Lyme Regis, Dorset
Lyme Regis in West Dorset was a medieval port which became a seaside resort in the 18th Century. Lyme Regis (Regis means 'of the King') has an excellent sandy beach and small harbour. The promenade displays the traditional deckchair image during the summer months. The River Lym also makes its way through Lyme Regis town and flows into Lyme Bay.
History of Lyme Regis, Dorset
A salt works was set up by the mouth of the River Lym in the 8th Century following a gift of land being given to the Abbott of Sherborne from Cynewulf, the King of Wessex.
Edward I (1239-1307) granted Lyme its royal title (Regis) in 1284 during his wars against the French, sheltering his fleet in the harbour with the protection of the massive breakwater known as 'The Cobb', which was built in the 13th Century.
Mary Tudor (1517-1558) called Lyme Regis "That heretic town" and stopped an ancient grant for maintenance of The Cob. Lyme Regis had been known to be radical for religious and political makers.
In 1685 the Duke of Monmouth landed at Lyme Regis to lead a rebellion against James II. He failed.
The novelist Jane Austen (1775-1817) owned a seafront cottage here in around 1804 and set part of the setting of 'Persuasion' in Lyme Regis.
Lyme Regis was involved in the smuggling trade during the 18th and 19th Century. Devon's most famous, Jack Rattenbury who was born in Beer in 1778, married a woman from Lyme Regis.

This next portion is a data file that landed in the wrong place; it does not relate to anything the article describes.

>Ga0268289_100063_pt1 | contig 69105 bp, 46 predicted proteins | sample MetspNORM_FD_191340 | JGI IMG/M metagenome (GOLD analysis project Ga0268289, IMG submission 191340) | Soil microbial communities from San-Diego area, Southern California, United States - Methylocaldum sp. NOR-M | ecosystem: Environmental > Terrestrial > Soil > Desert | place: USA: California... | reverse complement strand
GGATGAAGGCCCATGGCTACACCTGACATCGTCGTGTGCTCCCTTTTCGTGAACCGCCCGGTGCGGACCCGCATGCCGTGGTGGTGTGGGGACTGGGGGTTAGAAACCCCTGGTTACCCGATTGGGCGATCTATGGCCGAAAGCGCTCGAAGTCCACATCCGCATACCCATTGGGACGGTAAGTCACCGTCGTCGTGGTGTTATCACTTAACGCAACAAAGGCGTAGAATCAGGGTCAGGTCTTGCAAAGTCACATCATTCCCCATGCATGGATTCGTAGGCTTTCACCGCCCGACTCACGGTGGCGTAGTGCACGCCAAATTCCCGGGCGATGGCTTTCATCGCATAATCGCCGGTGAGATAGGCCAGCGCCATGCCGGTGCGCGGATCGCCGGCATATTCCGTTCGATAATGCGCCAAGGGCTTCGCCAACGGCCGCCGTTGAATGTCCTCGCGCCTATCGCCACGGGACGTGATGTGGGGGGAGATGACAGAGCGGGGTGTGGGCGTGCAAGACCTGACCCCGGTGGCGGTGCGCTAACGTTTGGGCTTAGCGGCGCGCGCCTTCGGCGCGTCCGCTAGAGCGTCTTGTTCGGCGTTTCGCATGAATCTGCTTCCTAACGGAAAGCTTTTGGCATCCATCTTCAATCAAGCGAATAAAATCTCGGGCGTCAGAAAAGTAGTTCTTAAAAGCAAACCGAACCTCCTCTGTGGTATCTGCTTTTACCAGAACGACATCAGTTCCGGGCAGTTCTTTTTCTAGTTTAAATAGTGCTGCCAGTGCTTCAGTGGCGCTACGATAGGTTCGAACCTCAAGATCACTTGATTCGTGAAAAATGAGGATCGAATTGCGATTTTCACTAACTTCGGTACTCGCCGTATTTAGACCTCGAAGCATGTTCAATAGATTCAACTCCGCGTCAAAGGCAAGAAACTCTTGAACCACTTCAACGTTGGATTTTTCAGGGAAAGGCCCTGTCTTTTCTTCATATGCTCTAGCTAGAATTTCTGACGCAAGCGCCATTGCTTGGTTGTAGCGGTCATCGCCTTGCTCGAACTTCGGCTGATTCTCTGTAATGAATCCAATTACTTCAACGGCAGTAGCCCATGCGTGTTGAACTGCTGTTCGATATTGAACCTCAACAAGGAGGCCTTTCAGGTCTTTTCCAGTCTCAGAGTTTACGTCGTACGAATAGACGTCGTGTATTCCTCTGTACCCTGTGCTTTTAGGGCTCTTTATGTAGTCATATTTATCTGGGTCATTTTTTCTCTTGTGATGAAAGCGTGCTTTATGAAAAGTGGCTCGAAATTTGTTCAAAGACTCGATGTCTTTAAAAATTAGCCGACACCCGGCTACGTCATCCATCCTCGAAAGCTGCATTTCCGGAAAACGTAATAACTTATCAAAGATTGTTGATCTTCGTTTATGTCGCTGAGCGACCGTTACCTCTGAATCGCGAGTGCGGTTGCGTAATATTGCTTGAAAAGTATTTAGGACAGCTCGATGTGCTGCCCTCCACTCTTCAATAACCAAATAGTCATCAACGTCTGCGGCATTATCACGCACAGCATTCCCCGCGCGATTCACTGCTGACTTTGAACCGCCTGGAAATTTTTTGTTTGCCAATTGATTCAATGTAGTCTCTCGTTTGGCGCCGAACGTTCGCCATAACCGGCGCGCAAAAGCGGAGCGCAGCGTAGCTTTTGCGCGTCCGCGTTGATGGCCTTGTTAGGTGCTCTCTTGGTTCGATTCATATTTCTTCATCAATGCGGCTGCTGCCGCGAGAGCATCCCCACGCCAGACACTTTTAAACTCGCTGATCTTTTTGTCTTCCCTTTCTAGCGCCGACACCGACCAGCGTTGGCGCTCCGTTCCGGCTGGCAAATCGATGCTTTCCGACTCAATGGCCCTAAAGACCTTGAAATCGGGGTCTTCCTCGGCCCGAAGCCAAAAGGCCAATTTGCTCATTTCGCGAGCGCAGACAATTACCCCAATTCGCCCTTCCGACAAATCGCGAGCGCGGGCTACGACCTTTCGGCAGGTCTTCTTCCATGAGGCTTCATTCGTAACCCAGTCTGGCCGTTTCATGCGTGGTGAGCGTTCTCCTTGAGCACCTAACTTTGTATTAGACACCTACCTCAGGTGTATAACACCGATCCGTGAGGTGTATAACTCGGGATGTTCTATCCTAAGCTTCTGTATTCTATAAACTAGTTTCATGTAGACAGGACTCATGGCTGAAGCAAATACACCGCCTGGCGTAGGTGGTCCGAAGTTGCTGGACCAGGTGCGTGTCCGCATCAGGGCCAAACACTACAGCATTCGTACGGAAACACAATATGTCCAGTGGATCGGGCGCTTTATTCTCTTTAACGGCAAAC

Mary Anning (1799-1847) was born on the site of the Philpot Museum. She became a famous and pioneering geologist at Lyme Regis, making a living from the subject. She sold her larger discoveries to museums and collectors, with smaller fossils being made available to ordinary visitors. She became known as 'The Princess of Palaeontology'. It is also claimed that Mary Anning was the subject of the tongue twister: 'She sells sea shells on the sea shore'.
James McNeill Whistler (1834-1903) visited Lyme Regis in 1895 and painted 'Little Rose of Lyme Regis' and 'The Blacksmith of Lyme Regis'.
To the west of Lyme Regis is Dowlands Landslip, a section of cliff which collapsed in 1839 on Christmas Day. A gash 6 miles long was left after an estimated 800 million tons of cliff fell. Now commonly known as the 'Undercliff', this area has since been colonised by a natural woodland.
Beatrice Potter (1866-1943) spent holiday time at Lyme Regis in 1904 and used some of the views of the town in her book 'Little Pig Robinson'.
A branch line of the London & South Western Railway was constructed in 1903 to bring holidaymakers into Lyme Regis from the main line at Axminster. This line, like many others in the 1960's was scrapped during the British Rail cutbacks. In 1980 the railway station was dismantled and rebuilt at Alresford, near Winchester for the 'Watercress' Mid Hants Railway.
'The French Lieutenant's Woman' starring Meryl Streep and Jeremy Irons was filmed in Lyme Regis in 1980.
The South West Coast Path
The South West Coast Path enters Lyme Regis, West Dorset, from the east after having passed Black Ven (mudslip). The path leaves to the west of Lyme Regis, entering the county of Devon and towards Dowlands Landslip. This is a very remote wooded area.
Good Beach Guide
Lyme Regis (Cobb), Dorset...The sea water quality is rated as having passed the EC Mandatory Standard and receives a Recommendation (the highest award) from The Marine Conservation Society.
Royal National Lifeboat Institute
The Royal National Lifeboat Institute (RNLI) operate a lifeboat service from the harbour of Lyme Regis.